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Epidemiology of patients assessed for trauma by Swedish ambulance services: a retrospective registry study
University of Borås, Faculty of Caring Science, Work Life and Social Welfare. Department of Prehospital Emergency Care, Sahlgrenska University Hospital, Gothenburg, Sweden; PICTA, Prehospital Innovation Arena, Lindholmen Science Park, Gothenburg, Sweden. (PreHospen)
University of Borås, Faculty of Caring Science, Work Life and Social Welfare. PreHospen. (PreHospen)ORCID iD: 0000-0001-6505-9132
University of Borås, Faculty of Caring Science, Work Life and Social Welfare.
University of Borås, Faculty of Caring Science, Work Life and Social Welfare. (PreHospen)ORCID iD: 0000-0003-4139-6235
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2024 (English)In: BMC Emergency Medicine, E-ISSN 1471-227X, Vol. 24, no 1, article id 11Article in journal (Refereed) Published
Abstract [en]

Background

There is a lack of knowledge regarding the epidemiology of severe trauma assessed by Swedish emergency medical services (EMS).

Aim

To investigate the prevalence of trauma in Sweden assessed by EMS from a national perspective and describe patient demography, aetiology, trauma type, prehospital triage and clinical outcomes.

Methods

Data from two national quality registries, the Swedish Ambulance Registry and the Swedish Trauma Registry (SweTrau) were collected from January 1 to December 31, 2019. Inclusion criteria were an Emergency Symptoms and Signs code equivalent to trauma in the Swedish Ambulance Registry and criteria fulfilled for SweTrau inclusion. Exclusion criteria were patients < 18 years old, those not transported to a hospital and those without a personal identification number.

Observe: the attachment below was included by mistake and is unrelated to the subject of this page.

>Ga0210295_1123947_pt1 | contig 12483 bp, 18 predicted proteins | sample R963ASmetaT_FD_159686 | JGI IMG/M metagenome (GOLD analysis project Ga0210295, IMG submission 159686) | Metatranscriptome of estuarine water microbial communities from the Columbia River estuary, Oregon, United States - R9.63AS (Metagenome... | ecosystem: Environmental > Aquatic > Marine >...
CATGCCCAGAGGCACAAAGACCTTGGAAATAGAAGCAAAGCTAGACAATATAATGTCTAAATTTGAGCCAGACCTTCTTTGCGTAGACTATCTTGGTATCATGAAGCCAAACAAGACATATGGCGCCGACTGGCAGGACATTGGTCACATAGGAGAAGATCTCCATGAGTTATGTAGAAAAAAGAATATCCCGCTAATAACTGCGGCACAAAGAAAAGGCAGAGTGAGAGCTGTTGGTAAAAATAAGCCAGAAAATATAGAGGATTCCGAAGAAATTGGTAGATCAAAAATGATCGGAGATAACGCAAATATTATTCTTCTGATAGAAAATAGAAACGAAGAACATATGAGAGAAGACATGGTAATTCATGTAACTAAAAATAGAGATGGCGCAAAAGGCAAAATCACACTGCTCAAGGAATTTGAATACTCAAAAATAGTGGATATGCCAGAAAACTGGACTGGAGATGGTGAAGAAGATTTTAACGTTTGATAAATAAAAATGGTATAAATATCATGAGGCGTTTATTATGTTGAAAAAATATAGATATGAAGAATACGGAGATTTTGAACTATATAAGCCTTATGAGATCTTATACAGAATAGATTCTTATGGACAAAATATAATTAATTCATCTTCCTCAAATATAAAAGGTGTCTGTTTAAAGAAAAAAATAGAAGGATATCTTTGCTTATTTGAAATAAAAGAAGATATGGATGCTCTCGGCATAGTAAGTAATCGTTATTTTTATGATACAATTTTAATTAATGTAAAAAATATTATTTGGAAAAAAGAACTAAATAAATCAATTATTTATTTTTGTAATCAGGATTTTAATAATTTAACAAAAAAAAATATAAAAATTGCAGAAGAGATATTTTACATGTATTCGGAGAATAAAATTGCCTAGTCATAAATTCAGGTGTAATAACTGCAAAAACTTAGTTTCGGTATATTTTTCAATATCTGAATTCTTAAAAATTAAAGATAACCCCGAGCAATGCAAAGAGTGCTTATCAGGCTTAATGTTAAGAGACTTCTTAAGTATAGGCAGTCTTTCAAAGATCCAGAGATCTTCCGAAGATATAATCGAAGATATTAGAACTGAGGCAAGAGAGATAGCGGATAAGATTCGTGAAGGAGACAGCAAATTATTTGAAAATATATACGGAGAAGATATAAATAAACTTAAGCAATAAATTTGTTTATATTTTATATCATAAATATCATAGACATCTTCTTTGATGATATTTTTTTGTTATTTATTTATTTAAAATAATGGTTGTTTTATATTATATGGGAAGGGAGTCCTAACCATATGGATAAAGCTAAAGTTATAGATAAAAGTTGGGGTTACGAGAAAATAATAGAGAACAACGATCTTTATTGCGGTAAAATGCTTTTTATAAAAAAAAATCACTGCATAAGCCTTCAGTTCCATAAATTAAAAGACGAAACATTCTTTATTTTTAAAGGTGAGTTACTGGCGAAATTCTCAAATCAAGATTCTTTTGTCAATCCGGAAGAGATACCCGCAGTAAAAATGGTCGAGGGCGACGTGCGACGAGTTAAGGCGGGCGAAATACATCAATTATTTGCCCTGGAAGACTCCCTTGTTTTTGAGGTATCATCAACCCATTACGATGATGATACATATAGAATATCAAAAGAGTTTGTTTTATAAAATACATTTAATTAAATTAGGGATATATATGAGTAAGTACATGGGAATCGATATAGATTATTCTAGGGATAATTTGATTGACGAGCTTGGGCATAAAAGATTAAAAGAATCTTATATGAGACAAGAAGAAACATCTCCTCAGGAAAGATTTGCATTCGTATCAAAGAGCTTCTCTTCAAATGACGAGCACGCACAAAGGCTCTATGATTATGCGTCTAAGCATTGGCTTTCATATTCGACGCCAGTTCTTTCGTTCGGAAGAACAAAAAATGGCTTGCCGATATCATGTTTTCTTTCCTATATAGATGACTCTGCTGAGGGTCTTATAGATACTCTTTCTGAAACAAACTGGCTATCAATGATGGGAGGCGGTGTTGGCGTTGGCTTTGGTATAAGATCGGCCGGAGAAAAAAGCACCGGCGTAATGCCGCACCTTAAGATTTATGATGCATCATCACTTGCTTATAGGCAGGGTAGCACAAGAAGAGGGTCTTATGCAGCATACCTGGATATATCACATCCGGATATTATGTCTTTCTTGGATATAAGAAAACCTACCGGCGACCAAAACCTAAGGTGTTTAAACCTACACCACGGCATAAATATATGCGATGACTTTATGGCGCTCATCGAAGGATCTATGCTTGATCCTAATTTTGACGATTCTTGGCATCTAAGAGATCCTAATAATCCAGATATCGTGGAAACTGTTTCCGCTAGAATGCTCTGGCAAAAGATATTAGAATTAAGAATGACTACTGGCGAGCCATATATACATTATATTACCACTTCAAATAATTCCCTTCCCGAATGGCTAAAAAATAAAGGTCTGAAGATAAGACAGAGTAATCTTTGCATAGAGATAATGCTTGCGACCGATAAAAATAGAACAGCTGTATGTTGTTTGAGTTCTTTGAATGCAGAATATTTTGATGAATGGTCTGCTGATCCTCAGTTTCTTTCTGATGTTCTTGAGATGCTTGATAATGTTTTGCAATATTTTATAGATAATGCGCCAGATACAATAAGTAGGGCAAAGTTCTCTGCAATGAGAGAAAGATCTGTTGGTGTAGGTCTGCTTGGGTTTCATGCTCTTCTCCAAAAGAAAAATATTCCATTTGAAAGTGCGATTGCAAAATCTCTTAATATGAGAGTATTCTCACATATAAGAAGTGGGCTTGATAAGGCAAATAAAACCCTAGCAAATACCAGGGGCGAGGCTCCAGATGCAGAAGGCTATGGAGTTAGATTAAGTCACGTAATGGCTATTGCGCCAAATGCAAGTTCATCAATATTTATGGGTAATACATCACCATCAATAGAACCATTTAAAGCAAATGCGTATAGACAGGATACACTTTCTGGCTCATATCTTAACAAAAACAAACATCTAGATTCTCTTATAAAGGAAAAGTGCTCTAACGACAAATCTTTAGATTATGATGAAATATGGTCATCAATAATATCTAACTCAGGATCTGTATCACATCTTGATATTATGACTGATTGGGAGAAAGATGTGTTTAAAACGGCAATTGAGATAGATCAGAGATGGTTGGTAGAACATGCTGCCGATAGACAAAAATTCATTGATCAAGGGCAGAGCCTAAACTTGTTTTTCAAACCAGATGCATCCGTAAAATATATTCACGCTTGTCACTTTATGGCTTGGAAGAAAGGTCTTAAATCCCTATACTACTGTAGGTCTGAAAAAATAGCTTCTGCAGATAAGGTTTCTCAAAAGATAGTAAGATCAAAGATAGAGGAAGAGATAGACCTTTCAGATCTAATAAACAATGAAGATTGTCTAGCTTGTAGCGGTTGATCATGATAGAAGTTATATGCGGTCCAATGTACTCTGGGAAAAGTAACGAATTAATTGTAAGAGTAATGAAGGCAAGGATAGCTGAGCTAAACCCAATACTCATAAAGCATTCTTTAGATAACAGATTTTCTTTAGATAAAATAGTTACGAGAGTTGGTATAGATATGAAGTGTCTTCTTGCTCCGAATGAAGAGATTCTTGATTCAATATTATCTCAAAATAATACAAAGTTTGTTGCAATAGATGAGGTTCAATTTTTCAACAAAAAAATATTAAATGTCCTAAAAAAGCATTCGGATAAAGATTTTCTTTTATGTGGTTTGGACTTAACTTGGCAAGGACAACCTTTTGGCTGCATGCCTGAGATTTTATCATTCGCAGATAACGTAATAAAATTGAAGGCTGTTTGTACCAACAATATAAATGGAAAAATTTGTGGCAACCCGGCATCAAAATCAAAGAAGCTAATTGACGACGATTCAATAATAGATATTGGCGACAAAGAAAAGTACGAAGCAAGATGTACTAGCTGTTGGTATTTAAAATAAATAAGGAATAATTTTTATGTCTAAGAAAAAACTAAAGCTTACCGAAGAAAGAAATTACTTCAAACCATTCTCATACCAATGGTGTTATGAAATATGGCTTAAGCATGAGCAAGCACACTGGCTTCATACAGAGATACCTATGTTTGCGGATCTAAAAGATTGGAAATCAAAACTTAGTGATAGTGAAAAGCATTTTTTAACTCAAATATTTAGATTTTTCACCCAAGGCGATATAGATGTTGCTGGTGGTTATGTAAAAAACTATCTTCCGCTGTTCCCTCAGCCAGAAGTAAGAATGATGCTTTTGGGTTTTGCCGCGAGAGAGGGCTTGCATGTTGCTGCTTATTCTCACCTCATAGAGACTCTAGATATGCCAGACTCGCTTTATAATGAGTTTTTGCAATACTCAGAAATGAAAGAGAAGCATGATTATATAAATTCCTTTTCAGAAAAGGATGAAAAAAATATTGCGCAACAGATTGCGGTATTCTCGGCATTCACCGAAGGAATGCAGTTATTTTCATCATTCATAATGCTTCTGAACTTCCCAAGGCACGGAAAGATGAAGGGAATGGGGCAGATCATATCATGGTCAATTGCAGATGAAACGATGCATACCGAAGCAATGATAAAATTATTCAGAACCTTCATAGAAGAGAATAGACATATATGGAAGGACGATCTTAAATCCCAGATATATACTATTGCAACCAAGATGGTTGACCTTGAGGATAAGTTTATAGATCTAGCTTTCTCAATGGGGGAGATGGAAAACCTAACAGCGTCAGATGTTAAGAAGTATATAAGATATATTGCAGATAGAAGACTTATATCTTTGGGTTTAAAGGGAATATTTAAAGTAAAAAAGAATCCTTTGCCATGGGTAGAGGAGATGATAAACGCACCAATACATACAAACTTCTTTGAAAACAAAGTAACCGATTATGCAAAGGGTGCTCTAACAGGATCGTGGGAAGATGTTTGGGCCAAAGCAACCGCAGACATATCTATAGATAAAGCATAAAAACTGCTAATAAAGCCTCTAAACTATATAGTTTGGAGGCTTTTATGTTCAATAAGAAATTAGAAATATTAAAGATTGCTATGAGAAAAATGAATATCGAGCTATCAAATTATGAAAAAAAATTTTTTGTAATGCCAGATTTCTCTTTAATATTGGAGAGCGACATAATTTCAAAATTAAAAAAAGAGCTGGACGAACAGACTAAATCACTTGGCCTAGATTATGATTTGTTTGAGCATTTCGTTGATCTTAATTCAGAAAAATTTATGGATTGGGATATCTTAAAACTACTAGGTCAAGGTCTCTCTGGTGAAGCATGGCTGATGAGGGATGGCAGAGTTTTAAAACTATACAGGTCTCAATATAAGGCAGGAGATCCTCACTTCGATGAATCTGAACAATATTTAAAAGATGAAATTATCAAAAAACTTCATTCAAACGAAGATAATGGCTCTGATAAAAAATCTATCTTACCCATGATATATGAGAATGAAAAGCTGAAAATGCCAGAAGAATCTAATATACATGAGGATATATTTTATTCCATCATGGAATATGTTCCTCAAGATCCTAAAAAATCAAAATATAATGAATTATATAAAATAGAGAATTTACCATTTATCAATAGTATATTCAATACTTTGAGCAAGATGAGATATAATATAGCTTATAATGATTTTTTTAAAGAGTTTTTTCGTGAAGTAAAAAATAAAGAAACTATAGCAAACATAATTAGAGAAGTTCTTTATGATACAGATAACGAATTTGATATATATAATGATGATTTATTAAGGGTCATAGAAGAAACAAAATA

Results

In total, 53,120 patients with trauma were included (14% of primary EMS missions involving a personal identification number). Of those, 2,278 (4.3%) patients (median age: 45 years; 32% women) were reported in SweTrau to have severe or potentially severe trauma (penetrating: 7%, blunt: 93%). In terms of including all causes of trauma, the code for ‘trauma alert activation’ was most frequent (55%). The most frequent injury mechanism was an injury caused by a car (34%). Most (89%) cases were assigned Priority 1 (life-threatening condition) at the dispatch centre. 62% were regarded as potentially life threatening upon EMS arrival, whereas 29% were assessed as non-life-threatening. Overall, 25% of the patients had new injury severity scores > 15. 12% required invasive treatment, 11% were discharged with severe disability and the 30-day mortality rate was 3.6%.

Conclusion

In this cross-sectional study, 14% of the primary EMS missions for one year were caused by trauma. However, only a small proportion of these cases are severe injuries, and the risk of severe disabilities and death appears to be limited. The most frequent aetiology of a severe trauma is injury caused by a car, and most severe traumas are blunt. Severe traumas are given the highest priority at the dispatch centre in the vast majority of cases, but nearly one-third of these cases are considered a low priority by the EMS nurse. The latter leaves room for improvement.

Place, publisher, year, edition, pages
2024. Vol. 24, no 1, article id 11
Keywords [en]
Trauma, Injury, Emergency medical services, Ambulance services, Patient, Severity, Mortality
National Category
Nursing
Research subject
The Human Perspective in Care; The Human Perspective in Care
Identifiers
URN: urn:nbn:se:hb:diva-31161DOI: 10.1186/s12873-023-00924-5ISI: 001138257800002Scopus ID: 2-s2.0-85181723478OAI: oai:DiVA.org:hb-31161DiVA, id: diva2:1825730
Available from: 2024-01-10 Created: 2024-01-10 Last updated: 2024-02-01Bibliographically approved

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Larsson, GlennAxelsson, ChristerAndersson Hagiwara, MagnusHerlitz, Johan

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